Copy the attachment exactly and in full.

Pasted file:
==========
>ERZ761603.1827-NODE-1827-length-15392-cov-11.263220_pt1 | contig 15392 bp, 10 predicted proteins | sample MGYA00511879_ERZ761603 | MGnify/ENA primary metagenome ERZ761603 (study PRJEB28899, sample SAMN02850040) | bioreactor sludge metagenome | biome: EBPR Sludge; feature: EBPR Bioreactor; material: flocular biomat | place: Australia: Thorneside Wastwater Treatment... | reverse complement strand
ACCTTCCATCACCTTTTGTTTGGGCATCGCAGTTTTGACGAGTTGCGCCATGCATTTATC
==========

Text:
>ERZ761603.1827-NODE-1827-length-15392-cov-11.263220_pt1 | contig 15392 bp, 10 predicted proteins | sample MGYA00511879_ERZ761603 | MGnify/ENA primary metagenome ERZ761603 (study PRJEB28899, sample SAMN02850040) | bioreactor sludge metagenome | biome: EBPR Sludge; feature: EBPR Bioreactor; material: flocular biomat | place: Australia: Thorneside Wastwater Treatment... | reverse complement strand
ACCTTCCATCACCTTTTGTTTGGGCATCGCAGTTTTGACGAGTTGCGCCATGCATTTATC